*n])
is usually denoted by Kn . A map between two simplicial sets is by definition a
natural transformation of functors. A simplicial set K can be interpreted as a
collection of sets Kn together with face maps di : Kn ! Kn-1 and degeneracy
maps si : Kn+1 ! Kn (i = 1; 2; : :;:n) which satisfy the duals of the cosim-
plicial identities (see [3]). For description of haw to do homotopy theory with
simplicial sets see [3] and [9].
If oe 2 Kn , then oe is called an n-dimensional simplex of K. The dimensi*
*on
of oe will be denoted by dim(oe). The object [n] is the standard n-simplex,
given by [n]k = mor ([k]; [n]) (see [3]). There is a distinguish n-dimensional
simplex o 2 [n]n , the one that comes from the identity map [n] ! [n]. It is
easy to check that for any simplicial set K, the assignment f ! f (o ) gives a
bijection between the set of maps [n] ! K and Kn . If oe 2 Kn , we will denote
the corresponding map by oe : [n] ! K .
A pointed simplicial set is a pair (K; k), where k is a chosen simplex
of dimension zero in K. We will refer to this 0-dimensional simplex as the
basepoint of (K; k). A map between pointed simplicial sets is a map of simplici*
*al
sets which preserves the basepoints. We will use the following notation for some
categories which frequently occur:
o Spaces denotes the category of simplicial sets.
o cSpaces denotes the category of connected simplicial sets.
o Spaces? denotes the category of pointed simplicial sets.
o cSpaces? denotes the category of pointed and connected simplicial sets.
If I is a small category, the nerve of I, denoted by N (I), is the simpli*
*cial
set whose n-simplices are n-tuples (i0 ! i1 ! . .i.n) of composable morphisms
in I (see [3]).
If C is a category and K is an object in C, then by C=K we denote the
category of objects of C over K [8, 1x6]. This is the category whose objects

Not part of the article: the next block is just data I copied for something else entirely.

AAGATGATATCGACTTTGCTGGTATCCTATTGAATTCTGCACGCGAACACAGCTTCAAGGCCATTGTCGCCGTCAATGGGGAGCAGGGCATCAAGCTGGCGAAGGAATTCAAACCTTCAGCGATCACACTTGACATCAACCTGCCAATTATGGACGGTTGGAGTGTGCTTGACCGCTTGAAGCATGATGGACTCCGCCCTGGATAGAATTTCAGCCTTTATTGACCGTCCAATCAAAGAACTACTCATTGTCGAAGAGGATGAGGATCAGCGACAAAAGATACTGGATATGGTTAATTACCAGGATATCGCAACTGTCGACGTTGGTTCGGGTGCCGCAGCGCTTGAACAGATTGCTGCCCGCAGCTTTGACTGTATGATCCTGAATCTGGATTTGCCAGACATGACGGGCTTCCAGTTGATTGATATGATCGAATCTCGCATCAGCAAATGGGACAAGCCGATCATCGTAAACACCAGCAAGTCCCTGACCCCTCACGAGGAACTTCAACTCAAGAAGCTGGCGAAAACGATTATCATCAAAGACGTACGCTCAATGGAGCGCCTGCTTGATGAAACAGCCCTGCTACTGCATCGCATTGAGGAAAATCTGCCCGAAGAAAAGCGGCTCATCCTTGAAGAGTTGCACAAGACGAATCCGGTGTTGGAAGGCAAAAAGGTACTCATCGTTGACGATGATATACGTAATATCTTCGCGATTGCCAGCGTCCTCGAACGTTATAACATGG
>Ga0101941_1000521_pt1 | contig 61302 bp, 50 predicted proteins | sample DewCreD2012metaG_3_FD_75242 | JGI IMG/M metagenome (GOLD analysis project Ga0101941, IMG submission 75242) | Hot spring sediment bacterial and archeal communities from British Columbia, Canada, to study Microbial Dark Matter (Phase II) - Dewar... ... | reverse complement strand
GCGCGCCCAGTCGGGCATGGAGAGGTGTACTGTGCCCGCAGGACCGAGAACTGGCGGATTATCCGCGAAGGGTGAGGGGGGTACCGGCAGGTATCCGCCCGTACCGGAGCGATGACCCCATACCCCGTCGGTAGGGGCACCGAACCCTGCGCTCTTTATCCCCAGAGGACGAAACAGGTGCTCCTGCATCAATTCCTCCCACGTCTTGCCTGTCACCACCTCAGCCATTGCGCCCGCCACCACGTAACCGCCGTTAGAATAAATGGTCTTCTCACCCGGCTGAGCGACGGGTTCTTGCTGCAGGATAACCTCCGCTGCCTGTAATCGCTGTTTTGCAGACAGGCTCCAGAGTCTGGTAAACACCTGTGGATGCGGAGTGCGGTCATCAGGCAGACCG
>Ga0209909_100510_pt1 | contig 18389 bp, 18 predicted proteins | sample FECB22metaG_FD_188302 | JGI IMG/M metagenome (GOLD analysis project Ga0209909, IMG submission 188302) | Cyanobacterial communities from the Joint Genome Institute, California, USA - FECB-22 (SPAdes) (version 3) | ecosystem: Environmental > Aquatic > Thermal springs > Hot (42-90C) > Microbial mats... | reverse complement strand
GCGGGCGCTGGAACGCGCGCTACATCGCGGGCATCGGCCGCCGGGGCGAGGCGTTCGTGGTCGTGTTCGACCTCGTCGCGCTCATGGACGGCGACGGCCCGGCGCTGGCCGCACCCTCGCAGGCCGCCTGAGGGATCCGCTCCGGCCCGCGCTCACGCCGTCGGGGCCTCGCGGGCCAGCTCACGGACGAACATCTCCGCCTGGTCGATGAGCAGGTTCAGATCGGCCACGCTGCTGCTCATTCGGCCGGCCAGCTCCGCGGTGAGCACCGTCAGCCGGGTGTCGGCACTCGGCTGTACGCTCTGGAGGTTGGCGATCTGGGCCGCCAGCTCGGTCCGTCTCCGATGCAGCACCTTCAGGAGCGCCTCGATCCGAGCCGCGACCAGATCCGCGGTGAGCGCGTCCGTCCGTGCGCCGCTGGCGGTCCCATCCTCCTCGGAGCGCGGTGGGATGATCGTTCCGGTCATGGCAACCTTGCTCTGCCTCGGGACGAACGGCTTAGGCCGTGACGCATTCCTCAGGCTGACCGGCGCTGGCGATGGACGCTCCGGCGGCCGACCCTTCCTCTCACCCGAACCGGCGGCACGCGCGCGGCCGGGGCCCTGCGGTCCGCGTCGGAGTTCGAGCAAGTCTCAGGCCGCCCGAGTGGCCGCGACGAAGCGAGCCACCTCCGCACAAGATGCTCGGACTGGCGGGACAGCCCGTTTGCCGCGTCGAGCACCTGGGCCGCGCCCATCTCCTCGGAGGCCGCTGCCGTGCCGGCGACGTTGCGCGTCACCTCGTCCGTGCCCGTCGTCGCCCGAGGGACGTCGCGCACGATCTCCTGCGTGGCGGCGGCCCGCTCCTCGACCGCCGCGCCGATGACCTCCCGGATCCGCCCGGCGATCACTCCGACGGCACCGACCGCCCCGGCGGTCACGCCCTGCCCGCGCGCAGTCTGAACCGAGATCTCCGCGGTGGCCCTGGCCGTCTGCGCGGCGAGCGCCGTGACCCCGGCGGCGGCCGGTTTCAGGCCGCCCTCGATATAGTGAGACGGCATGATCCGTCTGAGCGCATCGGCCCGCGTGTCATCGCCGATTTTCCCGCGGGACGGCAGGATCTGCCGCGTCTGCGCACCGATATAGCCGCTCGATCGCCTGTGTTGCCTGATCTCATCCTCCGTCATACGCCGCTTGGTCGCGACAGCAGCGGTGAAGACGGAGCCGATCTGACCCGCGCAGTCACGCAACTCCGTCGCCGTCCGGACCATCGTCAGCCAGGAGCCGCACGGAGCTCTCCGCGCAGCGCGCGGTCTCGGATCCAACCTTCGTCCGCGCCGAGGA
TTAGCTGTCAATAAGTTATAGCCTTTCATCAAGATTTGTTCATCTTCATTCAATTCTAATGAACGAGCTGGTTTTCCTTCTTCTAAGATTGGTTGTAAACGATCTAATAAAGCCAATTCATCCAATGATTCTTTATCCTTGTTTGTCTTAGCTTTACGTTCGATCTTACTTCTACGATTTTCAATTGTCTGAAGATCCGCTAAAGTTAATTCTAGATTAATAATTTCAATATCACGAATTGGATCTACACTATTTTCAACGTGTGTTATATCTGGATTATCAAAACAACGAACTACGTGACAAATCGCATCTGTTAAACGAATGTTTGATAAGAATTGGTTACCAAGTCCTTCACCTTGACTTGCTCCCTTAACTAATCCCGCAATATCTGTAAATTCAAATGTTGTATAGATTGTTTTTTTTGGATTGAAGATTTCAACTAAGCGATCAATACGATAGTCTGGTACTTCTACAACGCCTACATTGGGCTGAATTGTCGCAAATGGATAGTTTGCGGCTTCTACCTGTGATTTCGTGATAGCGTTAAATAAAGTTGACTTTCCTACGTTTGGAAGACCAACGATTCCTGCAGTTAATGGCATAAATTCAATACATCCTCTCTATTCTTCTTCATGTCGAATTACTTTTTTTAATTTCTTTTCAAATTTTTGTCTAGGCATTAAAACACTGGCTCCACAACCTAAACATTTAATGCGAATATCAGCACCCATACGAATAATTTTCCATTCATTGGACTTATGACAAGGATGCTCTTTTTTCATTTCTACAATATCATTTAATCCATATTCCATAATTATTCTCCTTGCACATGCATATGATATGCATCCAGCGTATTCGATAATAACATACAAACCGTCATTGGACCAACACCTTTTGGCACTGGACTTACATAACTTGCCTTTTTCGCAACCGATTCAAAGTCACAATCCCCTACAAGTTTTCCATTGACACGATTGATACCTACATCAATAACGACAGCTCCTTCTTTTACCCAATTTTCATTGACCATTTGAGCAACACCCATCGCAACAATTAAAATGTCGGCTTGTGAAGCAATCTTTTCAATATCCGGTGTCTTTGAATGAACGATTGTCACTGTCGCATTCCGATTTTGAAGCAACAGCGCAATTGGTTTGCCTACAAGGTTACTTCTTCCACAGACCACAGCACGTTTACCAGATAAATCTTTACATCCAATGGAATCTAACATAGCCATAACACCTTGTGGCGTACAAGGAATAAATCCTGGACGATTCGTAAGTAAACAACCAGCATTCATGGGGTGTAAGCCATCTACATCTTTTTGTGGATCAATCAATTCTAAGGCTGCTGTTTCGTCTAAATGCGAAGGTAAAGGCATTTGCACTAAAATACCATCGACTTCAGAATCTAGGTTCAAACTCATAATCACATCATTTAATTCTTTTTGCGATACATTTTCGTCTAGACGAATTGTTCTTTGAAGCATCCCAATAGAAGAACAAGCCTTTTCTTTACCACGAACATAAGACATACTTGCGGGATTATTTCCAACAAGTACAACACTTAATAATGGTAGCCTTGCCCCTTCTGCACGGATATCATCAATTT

are morphisms f : X ! K in C and maps from f : X ! K to g : Y ! K are
those morphisms h : X ! Y in C such that gOh = f .
3. The homotopy colimit
In this section we describe the notion of a diagram indexed by a simplici*
*al
set and define the homotopy colimit of such a diagram. The particular form
of the homotopy colimit which is going to be used was introduced by E. Dror
4 WOJCIECH CHACHOLSKI
Farjoun [7]. Various properties of the homotopy colimit are also listed in the
appendix. The reference for the proofs is [5].
The motivation for these constructions comes from the fact that any map
f : X ! K of simplicial sets, can be reconstructed (up to a weak equivalence)
from the homotopy colimit of a diagram indexed essentially by the range of K.
The constituents of this diagram are the analogues (in the simplicial category)
of the point inverse images of f . The ability to build a map in a homotopically
meaningful way from its range and its point inverse images is going to be
explored in the following sections.
3.1. Definition. Let K : op ! Sets be a simplicial set. The category asso-
ciated to K, sometimes called the transport category of K or Grothendieck
construction on K, is the category whose objects are pairs ([n]; oe) where [n]
is an object of op and oe 2 Kn . A morphism ([n]; oe) ! ([m]; o ) is a map
' : [m] ! [n] in (or ' : [n]! [m] in op) such that K(')(oe) = o .
To avoid introducing to many notation we will denote the category asso-
ciated to a simplicial set K by the same symbol K, and speak of "functors with
domain K". One can think about the category K as having as objects the sim-
plices of K and morphisms generated by the arrows di : oe ! dioesi: oe ! sioe,
subject to some relations that come from the simplicial structure of K. The
morphisms si : oe ! sioeis called the degeneracy morphisms and di : oe ! dioe
the boundary morphisms.
The notion of the category associated to a simplicial set can be used to
define the subdivision of K (see [11 ]):
3.2. Definition. If K is a simplicial set, the subdivision of K is the nerve
(see section 2) of the category associated to K. The subdivision of K will be
denoted by sdK.
3.3. Example. The category associated to [0] = ? is isomorphic to op.
Diagrams over ? are simplicial spaces.
If K is a simplicial set, a functor F : K ! Spaces over the category as*
*soci-
ated to K will be called a diagram with shape K. Diagrams are our main object
of interest. As example 3.3 suggests, the category associated to a simplicial s*
*et
can be quite complicated. Since we care about diagrams, in order to simplify
the situation, we will distinguish the class of bounded diagram which are tech-
nically more manageable. It turns out that all the examples of diagrams, we
are going to consider, are bounded.
3.4. Definition. F : K ! Spaces is a bounded diagram if for any degeneracy
morphism si : oe ! sioe, F (oe) = F (sioe) and F (si) = idF (oe)
3.5. Example. A bounded diagram with shape ? is determined by the value
on the only zero dimensional simplex of ?. The category of bounded diagrams
with shape ? is equivalent to the category of simplicial sets.
CLOSED CLASSES 5